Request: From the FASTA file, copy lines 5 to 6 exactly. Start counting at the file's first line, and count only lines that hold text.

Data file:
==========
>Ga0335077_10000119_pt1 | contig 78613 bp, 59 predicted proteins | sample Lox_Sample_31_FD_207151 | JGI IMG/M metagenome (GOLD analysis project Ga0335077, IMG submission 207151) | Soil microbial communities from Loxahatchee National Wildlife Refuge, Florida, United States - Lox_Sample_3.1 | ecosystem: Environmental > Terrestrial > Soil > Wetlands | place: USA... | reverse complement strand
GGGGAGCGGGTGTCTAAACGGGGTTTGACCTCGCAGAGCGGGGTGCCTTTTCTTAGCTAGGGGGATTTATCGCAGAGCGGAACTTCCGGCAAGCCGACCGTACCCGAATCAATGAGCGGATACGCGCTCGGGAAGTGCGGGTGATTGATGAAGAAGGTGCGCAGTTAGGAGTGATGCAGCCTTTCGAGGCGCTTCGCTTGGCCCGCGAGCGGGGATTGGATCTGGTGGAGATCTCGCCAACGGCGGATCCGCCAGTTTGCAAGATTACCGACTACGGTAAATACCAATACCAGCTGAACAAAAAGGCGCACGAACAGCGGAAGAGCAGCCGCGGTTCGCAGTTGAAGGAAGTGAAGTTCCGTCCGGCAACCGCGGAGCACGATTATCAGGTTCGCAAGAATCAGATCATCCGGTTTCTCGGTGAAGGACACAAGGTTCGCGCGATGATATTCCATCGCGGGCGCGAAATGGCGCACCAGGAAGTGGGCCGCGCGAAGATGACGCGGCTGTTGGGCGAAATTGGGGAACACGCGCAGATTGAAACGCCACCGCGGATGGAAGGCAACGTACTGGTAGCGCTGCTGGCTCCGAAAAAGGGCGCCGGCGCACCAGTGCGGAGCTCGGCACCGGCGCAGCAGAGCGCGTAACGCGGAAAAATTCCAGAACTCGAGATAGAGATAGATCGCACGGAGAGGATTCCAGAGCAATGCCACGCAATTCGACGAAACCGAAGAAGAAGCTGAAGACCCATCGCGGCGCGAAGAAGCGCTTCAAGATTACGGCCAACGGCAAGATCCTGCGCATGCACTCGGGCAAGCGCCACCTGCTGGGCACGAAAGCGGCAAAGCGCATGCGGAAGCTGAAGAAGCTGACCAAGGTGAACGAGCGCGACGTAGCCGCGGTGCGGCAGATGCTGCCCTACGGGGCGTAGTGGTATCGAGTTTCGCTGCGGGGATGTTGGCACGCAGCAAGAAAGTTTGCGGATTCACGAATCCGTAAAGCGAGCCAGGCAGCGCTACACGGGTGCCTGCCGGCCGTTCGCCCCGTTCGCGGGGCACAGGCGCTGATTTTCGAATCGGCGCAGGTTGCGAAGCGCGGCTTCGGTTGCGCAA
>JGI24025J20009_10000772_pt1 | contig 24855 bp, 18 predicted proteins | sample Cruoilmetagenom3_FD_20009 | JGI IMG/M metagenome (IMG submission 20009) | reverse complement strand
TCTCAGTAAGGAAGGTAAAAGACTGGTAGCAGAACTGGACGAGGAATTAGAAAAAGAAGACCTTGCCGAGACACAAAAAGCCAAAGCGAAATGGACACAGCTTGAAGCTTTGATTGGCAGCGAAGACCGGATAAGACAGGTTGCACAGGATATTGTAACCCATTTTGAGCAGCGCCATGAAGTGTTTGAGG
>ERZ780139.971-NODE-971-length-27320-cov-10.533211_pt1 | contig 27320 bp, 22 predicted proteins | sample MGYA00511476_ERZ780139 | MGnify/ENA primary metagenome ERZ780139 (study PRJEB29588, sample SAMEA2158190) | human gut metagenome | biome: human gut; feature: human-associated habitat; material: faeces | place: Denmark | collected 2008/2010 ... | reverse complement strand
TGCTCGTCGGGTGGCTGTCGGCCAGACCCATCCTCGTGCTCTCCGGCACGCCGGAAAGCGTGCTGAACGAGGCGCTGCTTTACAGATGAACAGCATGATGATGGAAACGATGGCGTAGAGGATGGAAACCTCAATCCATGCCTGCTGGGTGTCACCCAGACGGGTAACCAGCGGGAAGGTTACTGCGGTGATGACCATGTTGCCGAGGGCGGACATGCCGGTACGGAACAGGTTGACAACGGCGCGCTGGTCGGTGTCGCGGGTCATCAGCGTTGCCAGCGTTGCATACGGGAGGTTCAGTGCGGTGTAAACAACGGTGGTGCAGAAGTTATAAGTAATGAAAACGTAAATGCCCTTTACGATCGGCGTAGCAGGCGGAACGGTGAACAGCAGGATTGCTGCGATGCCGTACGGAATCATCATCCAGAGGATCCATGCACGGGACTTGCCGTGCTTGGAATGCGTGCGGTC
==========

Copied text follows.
>ERZ780139.971-NODE-971-length-27320-cov-10.533211_pt1 | contig 27320 bp, 22 predicted proteins | sample MGYA00511476_ERZ780139 | MGnify/ENA primary metagenome ERZ780139 (study PRJEB29588, sample SAMEA2158190) | human gut metagenome | biome: human gut; feature: human-associated habitat; material: faeces | place: Denmark | collected 2008/2010 ... | reverse complement strand
TGCTCGTCGGGTGGCTGTCGGCCAGACCCATCCTCGTGCTCTCCGGCACGCCGGAAAGCGTGCTGAACGAGGCGCTGCTTTACAGATGAACAGCATGATGATGGAAACGATGGCGTAGAGGATGGAAACCTCAATCCATGCCTGCTGGGTGTCACCCAGACGGGTAACCAGCGGGAAGGTTACTGCGGTGATGACCATGTTGCCGAGGGCGGACATGCCGGTACGGAACAGGTTGACAACGGCGCGCTGGTCGGTGTCGCGGGTCATCAGCGTTGCCAGCGTTGCATACGGGAGGTTCAGTGCGGTGTAAACAACGGTGGTGCAGAAGTTATAAGTAATGAAAACGTAAATGCCCTTTACGATCGGCGTAGCAGGCGGAACGGTGAACAGCAGGATTGCTGCGATGCCGTACGGAATCATCATCCAGAGGATCCATGCACGGGACTTGCCGTGCTTGGAATGCGTGCGGTC